The top management of the Mangosuthu University of Technology (MUT) were complicit in the abuse of the institution by the former vice-chancellor for his personal gain, which included buying luxury vehicles, multimillion-rand refurbishments to his home and paying for his private bodyguards.
These were the findings of a forensic report following allegations of mismanagement at the university.
Former Unisa vice-chancellor Professor Barney Pityana, who was appointed by the higher education minister, Naledi Pandor, as an independent assessor, has also concluded his own investigation and will hand his assessment to Pandor.
His report focused on the state of governance at the university and the source and nature of problems facing the institution, including those relating to financial mismanagement, supply chain management and human resources.
Six senior executives, who included former vice-chancellor Professor Ratale Kgaphola, the chief financial officer, an executive director, the operations manager, the human resources manager and the dean of students, were suspended in 2016 following allegations of financial mismanagement, which led to the MUT instituting a forensic investigation.
Kgaphola resigned in 2016 before the release of the forensic report to the council. He did not participate in the investigation.
The report by Ubuntu Business Advisory and Consulting revealed that Kgaphola hired bodyguards, at a cost of R4 693 809.78, over a six-year period, without a contract and without any evidence of a threat to the vice-chancellor or his family.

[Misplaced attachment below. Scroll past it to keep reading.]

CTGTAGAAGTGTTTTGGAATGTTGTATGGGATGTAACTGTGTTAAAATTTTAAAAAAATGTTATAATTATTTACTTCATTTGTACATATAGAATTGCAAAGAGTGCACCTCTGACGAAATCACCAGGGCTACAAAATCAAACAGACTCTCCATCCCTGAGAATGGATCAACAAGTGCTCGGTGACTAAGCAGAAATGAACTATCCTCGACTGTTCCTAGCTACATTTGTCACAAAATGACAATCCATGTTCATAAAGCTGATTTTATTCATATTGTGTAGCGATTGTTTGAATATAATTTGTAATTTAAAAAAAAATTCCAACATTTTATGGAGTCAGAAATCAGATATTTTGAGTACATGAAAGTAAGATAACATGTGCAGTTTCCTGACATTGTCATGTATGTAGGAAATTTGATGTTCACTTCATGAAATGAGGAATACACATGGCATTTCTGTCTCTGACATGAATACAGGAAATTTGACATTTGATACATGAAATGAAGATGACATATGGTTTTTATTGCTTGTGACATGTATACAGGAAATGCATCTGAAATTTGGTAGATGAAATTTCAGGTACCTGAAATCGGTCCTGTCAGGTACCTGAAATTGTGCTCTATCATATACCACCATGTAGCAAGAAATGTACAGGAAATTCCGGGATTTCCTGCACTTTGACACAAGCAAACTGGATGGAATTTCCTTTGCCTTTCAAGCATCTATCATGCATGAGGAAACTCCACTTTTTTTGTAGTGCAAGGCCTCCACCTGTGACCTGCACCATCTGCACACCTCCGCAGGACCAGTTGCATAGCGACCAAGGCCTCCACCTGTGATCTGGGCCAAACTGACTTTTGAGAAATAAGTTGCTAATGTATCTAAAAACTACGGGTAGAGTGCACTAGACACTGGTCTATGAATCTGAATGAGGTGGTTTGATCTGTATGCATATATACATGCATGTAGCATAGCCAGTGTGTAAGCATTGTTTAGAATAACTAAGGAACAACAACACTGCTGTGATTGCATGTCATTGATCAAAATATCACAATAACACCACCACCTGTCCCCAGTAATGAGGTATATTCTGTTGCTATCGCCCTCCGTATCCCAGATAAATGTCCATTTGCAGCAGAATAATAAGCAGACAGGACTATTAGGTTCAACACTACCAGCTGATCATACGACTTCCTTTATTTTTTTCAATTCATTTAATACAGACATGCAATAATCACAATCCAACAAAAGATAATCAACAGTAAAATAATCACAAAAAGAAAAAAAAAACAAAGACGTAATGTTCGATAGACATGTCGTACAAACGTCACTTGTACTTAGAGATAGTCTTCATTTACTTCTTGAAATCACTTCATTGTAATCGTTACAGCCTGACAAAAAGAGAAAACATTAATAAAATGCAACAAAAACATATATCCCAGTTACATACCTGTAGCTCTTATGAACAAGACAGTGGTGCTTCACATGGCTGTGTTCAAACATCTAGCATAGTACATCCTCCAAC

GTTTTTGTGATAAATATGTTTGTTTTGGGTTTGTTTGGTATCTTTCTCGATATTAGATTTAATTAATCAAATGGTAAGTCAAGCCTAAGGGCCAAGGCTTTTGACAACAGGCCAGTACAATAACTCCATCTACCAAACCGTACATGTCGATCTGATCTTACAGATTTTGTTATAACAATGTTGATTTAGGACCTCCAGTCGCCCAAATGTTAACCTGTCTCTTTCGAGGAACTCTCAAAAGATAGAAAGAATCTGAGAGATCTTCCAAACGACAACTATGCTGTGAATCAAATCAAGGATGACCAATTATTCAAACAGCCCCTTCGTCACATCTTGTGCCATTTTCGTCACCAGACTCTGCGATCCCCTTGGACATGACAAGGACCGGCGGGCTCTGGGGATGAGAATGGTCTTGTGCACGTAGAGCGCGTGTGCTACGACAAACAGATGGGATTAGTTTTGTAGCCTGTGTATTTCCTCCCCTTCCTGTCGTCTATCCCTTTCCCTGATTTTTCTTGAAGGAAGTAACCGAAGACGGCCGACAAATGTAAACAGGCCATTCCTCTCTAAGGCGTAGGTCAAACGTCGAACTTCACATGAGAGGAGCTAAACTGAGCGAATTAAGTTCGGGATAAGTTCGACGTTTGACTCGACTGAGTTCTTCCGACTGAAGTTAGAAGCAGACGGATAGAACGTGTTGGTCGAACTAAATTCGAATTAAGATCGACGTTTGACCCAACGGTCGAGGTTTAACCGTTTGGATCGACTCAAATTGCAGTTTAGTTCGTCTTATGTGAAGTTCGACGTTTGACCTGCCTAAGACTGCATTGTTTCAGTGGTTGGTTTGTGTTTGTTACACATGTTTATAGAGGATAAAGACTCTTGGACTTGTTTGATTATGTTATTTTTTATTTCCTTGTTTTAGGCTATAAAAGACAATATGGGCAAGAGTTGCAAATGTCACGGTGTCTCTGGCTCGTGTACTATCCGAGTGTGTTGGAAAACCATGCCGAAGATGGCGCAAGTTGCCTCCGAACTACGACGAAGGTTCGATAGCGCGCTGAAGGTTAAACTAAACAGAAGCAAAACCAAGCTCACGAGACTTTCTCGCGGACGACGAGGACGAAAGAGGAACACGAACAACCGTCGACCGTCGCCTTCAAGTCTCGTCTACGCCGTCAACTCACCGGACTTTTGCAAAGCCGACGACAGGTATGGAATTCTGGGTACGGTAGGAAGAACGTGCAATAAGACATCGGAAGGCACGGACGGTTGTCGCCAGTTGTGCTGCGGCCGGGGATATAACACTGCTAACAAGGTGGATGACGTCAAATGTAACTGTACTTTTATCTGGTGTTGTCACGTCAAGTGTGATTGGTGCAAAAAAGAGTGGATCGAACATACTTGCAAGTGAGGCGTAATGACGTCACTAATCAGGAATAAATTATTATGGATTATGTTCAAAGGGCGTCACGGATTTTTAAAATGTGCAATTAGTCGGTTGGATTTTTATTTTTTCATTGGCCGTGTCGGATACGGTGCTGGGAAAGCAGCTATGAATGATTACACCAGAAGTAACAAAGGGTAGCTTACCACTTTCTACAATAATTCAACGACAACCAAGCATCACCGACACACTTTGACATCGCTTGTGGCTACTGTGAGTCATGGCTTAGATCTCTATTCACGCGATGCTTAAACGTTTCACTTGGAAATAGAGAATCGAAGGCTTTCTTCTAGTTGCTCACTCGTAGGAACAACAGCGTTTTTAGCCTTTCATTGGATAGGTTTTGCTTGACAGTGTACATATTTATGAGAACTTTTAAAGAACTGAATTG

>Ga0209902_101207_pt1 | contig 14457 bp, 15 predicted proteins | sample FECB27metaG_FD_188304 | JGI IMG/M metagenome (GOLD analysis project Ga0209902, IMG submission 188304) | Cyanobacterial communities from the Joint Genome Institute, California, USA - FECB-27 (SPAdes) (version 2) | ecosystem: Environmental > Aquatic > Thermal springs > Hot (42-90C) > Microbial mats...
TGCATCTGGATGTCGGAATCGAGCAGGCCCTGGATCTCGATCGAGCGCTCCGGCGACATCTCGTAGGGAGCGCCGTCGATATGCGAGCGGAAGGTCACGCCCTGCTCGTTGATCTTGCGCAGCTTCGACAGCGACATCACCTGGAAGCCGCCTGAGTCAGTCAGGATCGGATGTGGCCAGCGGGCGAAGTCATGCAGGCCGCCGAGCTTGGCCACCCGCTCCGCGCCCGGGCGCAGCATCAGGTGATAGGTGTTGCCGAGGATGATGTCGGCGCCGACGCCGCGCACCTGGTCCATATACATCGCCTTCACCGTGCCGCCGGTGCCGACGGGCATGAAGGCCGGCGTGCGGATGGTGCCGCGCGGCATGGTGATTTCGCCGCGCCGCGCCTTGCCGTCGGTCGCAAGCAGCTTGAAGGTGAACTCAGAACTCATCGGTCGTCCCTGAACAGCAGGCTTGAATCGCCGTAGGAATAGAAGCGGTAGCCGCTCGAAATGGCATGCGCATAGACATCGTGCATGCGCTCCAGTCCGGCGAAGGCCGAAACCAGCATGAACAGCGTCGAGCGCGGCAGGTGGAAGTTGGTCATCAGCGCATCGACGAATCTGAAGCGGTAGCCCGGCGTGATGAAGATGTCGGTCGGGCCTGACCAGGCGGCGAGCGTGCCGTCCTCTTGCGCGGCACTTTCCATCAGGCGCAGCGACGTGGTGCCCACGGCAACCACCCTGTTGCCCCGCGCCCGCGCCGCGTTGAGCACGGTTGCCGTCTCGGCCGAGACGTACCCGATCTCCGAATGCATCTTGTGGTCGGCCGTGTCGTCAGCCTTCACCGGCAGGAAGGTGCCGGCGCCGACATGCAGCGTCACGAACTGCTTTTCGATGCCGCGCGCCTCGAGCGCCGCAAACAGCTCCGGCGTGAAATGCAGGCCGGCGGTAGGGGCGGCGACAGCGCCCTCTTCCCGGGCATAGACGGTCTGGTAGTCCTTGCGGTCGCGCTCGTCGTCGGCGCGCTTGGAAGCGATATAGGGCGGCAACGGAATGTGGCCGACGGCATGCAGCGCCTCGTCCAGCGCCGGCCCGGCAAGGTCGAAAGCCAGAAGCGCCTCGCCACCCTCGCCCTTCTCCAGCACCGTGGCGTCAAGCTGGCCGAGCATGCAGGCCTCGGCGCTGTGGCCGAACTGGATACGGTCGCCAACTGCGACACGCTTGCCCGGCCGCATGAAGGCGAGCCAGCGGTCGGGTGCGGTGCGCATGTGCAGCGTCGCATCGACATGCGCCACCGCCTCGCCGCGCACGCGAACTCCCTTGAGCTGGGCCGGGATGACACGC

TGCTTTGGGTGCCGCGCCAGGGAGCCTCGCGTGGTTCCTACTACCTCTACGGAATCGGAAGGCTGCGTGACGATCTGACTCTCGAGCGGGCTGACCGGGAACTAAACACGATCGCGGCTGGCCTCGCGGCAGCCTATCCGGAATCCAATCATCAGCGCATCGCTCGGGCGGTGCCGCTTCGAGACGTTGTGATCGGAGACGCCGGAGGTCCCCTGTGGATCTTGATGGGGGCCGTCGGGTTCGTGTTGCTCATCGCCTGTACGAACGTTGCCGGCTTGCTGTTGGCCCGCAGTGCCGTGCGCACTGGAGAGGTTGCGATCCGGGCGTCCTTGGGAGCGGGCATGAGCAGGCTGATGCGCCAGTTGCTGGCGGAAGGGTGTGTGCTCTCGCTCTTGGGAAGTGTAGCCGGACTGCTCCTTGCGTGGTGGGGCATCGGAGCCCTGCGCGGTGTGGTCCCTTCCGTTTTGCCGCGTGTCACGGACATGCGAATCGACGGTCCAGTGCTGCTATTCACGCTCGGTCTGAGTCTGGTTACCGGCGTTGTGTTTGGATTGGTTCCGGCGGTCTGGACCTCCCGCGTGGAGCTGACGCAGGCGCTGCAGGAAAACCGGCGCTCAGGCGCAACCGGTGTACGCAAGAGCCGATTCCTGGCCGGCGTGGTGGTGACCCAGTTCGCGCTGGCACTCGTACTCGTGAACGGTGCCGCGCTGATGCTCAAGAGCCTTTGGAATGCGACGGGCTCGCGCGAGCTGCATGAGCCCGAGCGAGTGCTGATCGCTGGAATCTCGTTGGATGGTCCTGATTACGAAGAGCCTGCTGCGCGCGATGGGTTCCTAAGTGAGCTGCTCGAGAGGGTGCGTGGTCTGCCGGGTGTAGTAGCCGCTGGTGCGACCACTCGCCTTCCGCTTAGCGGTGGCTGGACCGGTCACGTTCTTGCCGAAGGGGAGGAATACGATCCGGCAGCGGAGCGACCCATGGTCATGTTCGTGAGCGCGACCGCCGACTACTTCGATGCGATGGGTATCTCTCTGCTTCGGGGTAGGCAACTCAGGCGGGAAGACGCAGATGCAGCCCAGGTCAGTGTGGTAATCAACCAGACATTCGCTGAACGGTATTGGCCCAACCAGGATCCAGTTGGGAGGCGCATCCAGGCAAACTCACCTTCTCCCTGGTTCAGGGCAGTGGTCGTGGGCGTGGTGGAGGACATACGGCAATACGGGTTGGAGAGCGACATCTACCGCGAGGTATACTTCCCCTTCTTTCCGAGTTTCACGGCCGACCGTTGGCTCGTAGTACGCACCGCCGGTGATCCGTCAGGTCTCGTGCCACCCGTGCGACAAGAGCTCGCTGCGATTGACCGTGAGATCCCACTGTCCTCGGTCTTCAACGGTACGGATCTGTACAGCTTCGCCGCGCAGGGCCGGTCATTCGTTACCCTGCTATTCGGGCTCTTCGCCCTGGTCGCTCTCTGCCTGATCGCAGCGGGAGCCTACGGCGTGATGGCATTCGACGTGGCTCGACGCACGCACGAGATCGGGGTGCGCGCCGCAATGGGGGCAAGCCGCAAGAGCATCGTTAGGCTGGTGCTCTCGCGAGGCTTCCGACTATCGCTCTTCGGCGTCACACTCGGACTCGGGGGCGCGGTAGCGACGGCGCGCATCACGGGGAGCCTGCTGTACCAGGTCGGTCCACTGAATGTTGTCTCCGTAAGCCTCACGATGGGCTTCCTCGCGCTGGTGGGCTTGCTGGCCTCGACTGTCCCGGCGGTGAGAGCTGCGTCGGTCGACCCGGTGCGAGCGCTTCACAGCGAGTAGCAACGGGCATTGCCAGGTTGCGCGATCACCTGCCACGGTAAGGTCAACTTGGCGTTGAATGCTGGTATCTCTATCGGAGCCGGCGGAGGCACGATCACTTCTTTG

Kgaphola also used the university’s company car for his personal use, including to ferry his children to and from school, even though this was against MUT’s policy, which states that its cars can only be used on authorised university business.
The report revealed that, since his appointment in July 2009 as an administrator to December 2015, Kgaphola used MUT pool vehicles. He was appointed vice-chancellor in August 2010.
The cars he used included an Audi A4, which was replaced by an Audi A6, but it was involved in an accident in June 2015 and written off. It was then replaced by a Mercedes Benz CLA, which cost R475 000.
“No other MUT official made use of either of these vehicles,” according to the report. “There were no log books pertaining to the VC’s [vice-chancellor’s] vehicles. The vehicles were driven by the VC’s drivers.”
According to university policy, people not employed by the MUT are not permitted to drive its cars.
The cars were in the possession of his drivers all the time, despite university policy stating that pool cars must be kept on MUT property at all times unless an employee has made prior arrangements.
The council and executive management were aware that Kgaphola was using the university’s cars for his personal use, according to the report.
It also revealed that the council approved the purchase of a vice-chancellor’s house at a cost of R3 350 000 and paid the municipal bills. Kgaphola’s salary advice reflected a taxable income of R40 000 for residential accommodation but it was deducted as non-taxable income.
In 2012, the council approved R1 266 537.12 for furniture and refurbishing the vice-chancellor’s house.
Kgaphola deviated from the procurement process and appointed an interior design company. The total amount spent on refurbishment and furniture from 2012 to 2015 was R1 454 526.48, in line with the quote provided by the interior designers. The difference of R187 989.36 was not approved by the council.
The Ubuntu report also details the irregular appointment of five senior executives, for which no proper recruitment processes were followed.
One executive was interviewed and subsequently appointed by Kgaphola after being referred to him by a former council member. The vacancy for her appointment was not advertised and Kgaphola conducted an interview himself instead of appointing an interview panel.